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FRANCESCO DEGLI ALLEGRI. Tractato nobilissimo della Prudentia et Justicia

Venice, [Bernardino de Vitalis], [probably c. 1501? perhaps after 1508?]

TM 189
sold

 
 
 
 
 
 
 

Small in-4o, 20 ff., preceded and followed by a single paper flyleaf [signatures: a-e4], last folio e4 reproduced in fac-simile (from the copy in Milan, Bibl. Trivulziana)], text in Italian, printed in Roman type, device on last folio (for device identification, see P. O. Kristeller, 1893, pp. 132-133, no. 334), engraved ornamental and historiated initials throughout, 10 SMALL WOODCUTS (some repeated), 6 LARGE WOODCUTS. Modern quarter binding with back and corners in vellum, boards covered in paper, smooth spine with title inscribed in ink. Dimensions 215 x 153 mm.

Post incunabula of an extremely rare imprint, apparently one of only two known copies (a second copy is in Milan), of a work on the Cardinal Virtues of Prudence (Wisdom) and Justice—on which humane living hinges--by a little-known but important humanist author, who wrote mostly in the vernacular. This one is likely the first printing, a second revised edition appearing in 1508.

Provenance

1. Published in Venice, as confirmed in colophon, but without specified printer or date. Colophon reads: “Finito el nobel tractato de la sacra Iusticia, compilato et composto per el notable homo Francesco di Aliegri ne l’alma et inclyta cittade di Venetia. Cum gratia et privilegio concesso per anni dieci con la pena constituta ut patet in ea dalla illustrissima Signoria di Venezia.” Printer is inferred from device on recto of last folio, used by Bernardino de Vitalis (see Kristeller, 1893, pp. 132-133, no. 334; confirmed by G. Zappella, Le marche dei tipografi e degli editori italiani del Cinquecento, 1986, vol. II, no. 112).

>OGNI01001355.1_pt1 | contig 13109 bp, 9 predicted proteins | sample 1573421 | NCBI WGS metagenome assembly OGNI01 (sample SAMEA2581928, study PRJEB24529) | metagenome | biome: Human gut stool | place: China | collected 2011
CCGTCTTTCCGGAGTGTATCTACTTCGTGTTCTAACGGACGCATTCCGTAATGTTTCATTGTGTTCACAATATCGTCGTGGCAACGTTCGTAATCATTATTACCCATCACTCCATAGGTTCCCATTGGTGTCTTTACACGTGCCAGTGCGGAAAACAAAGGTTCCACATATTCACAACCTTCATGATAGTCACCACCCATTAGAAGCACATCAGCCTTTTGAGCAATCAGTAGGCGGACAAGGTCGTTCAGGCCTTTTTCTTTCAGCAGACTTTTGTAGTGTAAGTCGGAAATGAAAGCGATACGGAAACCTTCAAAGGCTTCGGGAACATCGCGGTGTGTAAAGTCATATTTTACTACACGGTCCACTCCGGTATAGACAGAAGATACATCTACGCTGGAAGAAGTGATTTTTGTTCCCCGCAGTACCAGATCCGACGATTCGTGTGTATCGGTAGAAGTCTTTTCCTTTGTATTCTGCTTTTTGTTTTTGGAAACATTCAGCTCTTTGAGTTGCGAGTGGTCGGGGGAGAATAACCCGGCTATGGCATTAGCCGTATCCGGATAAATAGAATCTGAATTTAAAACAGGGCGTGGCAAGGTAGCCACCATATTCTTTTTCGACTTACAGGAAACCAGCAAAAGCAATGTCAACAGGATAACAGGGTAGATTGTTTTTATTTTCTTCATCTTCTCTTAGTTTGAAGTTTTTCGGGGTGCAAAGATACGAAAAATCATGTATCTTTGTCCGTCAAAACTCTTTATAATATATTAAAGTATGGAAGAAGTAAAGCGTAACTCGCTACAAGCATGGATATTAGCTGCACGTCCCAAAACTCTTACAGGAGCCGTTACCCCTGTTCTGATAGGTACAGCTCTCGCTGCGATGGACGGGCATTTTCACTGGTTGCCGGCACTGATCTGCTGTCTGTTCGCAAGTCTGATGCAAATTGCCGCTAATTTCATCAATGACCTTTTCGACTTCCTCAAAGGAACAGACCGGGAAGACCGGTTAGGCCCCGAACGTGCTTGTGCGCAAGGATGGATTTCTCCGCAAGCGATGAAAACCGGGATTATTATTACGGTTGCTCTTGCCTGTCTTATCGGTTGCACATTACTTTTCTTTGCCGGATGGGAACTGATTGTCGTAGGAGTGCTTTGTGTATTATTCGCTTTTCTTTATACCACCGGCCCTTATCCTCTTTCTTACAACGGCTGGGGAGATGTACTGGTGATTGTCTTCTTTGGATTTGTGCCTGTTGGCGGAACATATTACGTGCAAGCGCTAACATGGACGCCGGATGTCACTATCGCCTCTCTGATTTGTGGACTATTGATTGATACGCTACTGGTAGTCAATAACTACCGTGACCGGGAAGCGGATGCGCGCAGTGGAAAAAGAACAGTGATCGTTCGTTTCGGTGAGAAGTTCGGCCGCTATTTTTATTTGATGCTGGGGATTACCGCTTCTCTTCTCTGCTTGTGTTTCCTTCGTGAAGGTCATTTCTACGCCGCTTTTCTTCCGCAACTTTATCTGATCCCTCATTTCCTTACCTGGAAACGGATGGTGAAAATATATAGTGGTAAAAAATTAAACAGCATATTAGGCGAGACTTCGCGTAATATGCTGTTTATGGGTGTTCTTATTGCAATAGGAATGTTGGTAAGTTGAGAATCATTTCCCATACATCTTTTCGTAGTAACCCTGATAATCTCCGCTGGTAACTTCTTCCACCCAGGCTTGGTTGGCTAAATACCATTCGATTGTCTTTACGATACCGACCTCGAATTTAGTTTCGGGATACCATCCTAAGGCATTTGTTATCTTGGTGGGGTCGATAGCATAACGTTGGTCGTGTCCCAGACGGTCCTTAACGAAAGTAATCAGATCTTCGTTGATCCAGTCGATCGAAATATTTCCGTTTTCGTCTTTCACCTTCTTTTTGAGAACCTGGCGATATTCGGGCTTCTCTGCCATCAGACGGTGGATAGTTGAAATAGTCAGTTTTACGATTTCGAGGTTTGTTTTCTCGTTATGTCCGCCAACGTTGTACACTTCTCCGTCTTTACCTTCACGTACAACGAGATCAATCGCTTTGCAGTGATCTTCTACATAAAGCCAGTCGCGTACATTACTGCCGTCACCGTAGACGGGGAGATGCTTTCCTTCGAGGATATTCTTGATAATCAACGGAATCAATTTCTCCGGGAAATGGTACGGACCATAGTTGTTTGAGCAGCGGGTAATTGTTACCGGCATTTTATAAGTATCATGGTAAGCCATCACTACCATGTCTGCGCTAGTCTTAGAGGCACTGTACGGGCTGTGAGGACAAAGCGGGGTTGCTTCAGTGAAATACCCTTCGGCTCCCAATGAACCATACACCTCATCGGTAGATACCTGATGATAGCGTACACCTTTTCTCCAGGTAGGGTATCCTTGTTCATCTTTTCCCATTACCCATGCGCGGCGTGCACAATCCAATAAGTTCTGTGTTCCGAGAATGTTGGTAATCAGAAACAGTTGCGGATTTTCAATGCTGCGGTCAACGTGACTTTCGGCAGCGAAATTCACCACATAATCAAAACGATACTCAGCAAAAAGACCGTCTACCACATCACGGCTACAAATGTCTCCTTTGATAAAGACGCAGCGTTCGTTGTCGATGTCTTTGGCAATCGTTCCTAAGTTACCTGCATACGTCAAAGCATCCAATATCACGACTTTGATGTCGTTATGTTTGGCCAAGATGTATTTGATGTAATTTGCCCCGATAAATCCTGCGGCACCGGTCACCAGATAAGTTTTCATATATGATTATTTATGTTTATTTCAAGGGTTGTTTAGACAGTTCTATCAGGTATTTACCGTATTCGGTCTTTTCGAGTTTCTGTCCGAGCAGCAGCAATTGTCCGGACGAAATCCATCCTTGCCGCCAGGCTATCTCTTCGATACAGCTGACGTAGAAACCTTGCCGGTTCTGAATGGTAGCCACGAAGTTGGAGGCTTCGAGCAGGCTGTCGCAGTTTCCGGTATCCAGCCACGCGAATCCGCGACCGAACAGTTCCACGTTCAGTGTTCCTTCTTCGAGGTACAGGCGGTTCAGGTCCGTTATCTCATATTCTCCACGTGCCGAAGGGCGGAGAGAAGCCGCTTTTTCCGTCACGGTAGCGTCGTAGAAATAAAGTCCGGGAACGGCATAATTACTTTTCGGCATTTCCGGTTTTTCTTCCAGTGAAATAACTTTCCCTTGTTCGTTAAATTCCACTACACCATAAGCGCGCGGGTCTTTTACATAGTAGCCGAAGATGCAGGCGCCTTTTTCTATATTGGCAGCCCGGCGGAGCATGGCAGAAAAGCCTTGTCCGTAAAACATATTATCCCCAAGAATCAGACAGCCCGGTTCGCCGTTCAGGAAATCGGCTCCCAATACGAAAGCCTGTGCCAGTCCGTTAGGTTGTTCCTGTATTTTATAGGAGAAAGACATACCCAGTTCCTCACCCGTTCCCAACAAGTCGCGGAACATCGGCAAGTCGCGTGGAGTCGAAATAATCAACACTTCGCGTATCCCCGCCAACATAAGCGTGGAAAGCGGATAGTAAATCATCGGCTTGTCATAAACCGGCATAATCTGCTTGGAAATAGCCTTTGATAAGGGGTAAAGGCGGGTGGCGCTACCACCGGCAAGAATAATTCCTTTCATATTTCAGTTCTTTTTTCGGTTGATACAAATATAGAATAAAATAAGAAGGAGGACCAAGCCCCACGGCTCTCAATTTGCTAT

Text

f. a1 recto, [Tite-page], TRACTATO NOBILISSIMO DELLA PRUDENTIA ET JUSTICIA / laqual debbe havere chadauno justo signore, re, principi, duci, potestati, judici, pretori / consuli, visconti, rectori e altri justi ministratori della sacra Justicia et come se debbeno reger / e gubernare negli loro regimenti in administratione della sacra Justicia per agrandere il suo / honore, fama e reputatione etc. Cum gratia et privilegio;

f. a1 verso, [Incipit], Incipit tratatus Francisci de Alegris clarissimi Pelegrini laureate poetae etc. De regimine judicum potestatum et praetorum totius mundi ubicunque justicia minister ut vulgariter videbit. Ad magnificum et generosum virtutibus decorato dominum Petrum Marcello. Q. illustris equitis domini Jacobi Antonii etc. capitaneum et provisorum dignissimum Pergomi illustrissimi Du. D. V. &c.;

ff. a1 verso-a2 recto, [Dedicatory Epistle to Petrus Marcellus of Bergamo], Epistola in laudem magnifici domini Petri Marcelli &c. / In questo terrestre mondo qule huomo veramente risplende come spechio de chiara et Mirabel luce (…);

ff. a2 recto-c2 recto, Tractatus primus, incipit prologue, “Tempo era quando il flamigero sole menando il suo velocissimo corto sotto l’oblico cerchio del zodiaco…”; explicit, “Explicit tractatus primus Francisci de Alegris: De prudentia hominum administranda. Et incipit tractatus secundus eiusdem Francisci De administratione sacrae Iustitiae & gubernatione Reipublice statuum & populorum omnium civitatum. Ad magnificum & generosum virtutibus ornato dominum Petrum Marcello provisorum dignissimum & capitaneum Bergomi”;